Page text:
Civil Society

Civil society organizations (CSOs) are an important and integral part of the UN Global Compact and its goal of embedding economies with universal principles and values. Civil society organizations contribute much needed perspectives and expertise that can complement those of other participants and stakeholders.

Participating civil society organizations offer their knowledge in shaping special initiatives and workstreams; in the development of tools and research; in assisting business participants in the practical implementing the principles; in furthering partnership projects; and by helping to hold business accountable with respect to their commitments to the UN Global Compact and its ten principles. Currently almost 400 civil society organizations are involved at some level. In addition, four members of the UN Global Compact Board are representatives of civil society.

How Civil Society Organizations Can Participate

Global Compact participants pledge to support the ten principles within their organizations and sphere of influence. The following outlines six ways in which CSOs can engage and participate.

1. Engage with Global Compact Local Networks

As an initiative, the UN Global Compact has established more than 80 Local Networks throughout the world. These autonomous, business-led networks are designed as multi-stakeholder "chapters" to advance the UN Global Compact at the local level, through the implementation of the ten principles and partnership projects. CSOs are encouraged to contact the focal points of the relevant Local Network(s) to explore participation. The focal points and their contact information can be found under Local Networks.

2. Join and/or Propose Partnership Projects on Corporate Sustainability

One of the two goals of the UN Global Compact is to catalyze partnership projects in support of broad development objectives, including the Millennium Development Goals. Therefore, CSOs are encouraged to forge partnership projects with business participants and other supporting stakeholders of the UN Global Compact, including UN agencies and programs. Several important guides and partnership resources have been developed in this respect. These can be accessed under Partnerships for Development. This section also outlines the various types of partnerships and includes important links to the activities of the UN Development Programme and upcoming meetings and events related to the topic of partnerships.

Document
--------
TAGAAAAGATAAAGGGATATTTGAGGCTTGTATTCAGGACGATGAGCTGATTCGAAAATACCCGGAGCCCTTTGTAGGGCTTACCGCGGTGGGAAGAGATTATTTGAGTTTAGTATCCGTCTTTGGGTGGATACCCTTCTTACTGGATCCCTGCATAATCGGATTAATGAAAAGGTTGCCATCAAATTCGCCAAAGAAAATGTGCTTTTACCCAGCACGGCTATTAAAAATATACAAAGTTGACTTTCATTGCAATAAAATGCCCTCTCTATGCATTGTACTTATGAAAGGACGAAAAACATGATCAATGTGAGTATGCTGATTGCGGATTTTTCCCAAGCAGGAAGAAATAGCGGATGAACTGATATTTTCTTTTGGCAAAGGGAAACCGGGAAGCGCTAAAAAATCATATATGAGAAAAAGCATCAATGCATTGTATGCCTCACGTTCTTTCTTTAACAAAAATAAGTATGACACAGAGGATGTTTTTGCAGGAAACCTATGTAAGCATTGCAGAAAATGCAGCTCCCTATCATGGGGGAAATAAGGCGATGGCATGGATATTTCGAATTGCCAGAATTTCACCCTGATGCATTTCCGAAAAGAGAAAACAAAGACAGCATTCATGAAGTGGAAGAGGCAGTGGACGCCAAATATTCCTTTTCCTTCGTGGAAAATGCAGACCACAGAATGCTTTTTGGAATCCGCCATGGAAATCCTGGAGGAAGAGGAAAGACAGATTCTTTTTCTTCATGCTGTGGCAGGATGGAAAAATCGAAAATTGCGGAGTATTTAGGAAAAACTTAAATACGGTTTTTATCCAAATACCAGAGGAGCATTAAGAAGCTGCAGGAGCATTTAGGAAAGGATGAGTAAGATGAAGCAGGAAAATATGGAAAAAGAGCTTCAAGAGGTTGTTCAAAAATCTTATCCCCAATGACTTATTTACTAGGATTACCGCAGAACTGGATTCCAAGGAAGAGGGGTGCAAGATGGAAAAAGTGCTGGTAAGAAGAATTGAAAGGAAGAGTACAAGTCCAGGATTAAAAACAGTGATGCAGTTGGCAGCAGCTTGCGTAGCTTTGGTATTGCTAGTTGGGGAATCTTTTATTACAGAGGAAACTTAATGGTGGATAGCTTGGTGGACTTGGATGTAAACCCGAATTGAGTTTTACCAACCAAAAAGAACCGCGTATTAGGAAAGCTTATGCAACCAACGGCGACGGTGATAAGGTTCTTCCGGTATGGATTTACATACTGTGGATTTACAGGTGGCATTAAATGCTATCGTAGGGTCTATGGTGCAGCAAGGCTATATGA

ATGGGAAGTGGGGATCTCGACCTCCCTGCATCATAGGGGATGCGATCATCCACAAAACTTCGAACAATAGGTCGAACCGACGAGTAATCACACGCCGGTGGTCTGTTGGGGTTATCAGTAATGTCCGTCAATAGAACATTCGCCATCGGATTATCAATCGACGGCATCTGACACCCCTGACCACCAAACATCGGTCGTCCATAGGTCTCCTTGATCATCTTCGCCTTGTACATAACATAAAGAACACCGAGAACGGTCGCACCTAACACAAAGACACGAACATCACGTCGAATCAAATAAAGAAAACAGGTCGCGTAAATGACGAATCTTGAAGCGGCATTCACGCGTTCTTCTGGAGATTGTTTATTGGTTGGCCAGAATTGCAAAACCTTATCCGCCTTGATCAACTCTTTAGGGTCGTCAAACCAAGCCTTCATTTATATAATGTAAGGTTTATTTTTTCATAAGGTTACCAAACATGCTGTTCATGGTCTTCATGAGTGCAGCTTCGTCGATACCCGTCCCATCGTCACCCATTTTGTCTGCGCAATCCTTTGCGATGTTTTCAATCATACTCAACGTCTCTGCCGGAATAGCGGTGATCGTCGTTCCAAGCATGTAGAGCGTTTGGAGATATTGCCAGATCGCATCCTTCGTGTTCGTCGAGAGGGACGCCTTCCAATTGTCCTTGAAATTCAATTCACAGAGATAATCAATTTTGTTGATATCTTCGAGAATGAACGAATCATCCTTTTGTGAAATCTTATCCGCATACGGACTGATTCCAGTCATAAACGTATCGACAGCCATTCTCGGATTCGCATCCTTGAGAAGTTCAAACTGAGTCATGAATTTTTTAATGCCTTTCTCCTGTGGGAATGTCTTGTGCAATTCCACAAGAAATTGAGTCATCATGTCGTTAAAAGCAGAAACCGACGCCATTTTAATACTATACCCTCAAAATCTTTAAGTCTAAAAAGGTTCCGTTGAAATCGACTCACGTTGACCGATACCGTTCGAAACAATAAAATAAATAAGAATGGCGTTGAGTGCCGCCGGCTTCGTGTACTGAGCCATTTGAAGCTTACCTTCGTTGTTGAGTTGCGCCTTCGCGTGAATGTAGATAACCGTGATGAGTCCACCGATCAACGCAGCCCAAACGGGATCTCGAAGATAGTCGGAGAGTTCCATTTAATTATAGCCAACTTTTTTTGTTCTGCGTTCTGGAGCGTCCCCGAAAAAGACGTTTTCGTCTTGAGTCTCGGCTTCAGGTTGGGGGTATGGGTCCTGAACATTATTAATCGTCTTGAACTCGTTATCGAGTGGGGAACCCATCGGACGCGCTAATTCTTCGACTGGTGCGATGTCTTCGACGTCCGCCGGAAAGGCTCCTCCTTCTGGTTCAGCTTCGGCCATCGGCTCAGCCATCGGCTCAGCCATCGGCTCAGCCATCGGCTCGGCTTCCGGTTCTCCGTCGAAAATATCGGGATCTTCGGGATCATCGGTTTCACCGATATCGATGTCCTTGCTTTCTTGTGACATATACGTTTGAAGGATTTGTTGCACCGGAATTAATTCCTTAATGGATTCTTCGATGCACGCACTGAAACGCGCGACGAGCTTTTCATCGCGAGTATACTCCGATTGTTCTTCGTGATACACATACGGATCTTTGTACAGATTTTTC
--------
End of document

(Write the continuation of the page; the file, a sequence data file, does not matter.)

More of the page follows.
3. Engage companies in Global Compact-related issues

In addition, CSOs are encouraged to invite companies within their Country Network(s) to join partnership projects (existing/new/proposed), and to offer their organizations as potential partners to business on specific projects.

4. Join and/or Support special initiatives and workstreams

The UN Global Compact has a number of topical initiatives and specialized workstreams that may be of interest to CSOs. These cover a spectrum of issues including: climate change, water, human rights, transparency and anti-corruption, responsible investment, zones of conflict, and management education. Opportunities may exist for enhanced civil society engagement in these initiatives and workstreams, and CSOs are encouraged to offer their participation and support. Information on these areas and related contact data can be found under Issues. In some cases, opportunity for greater CSO engagement may depend on the status of a given initiative and its current capacities.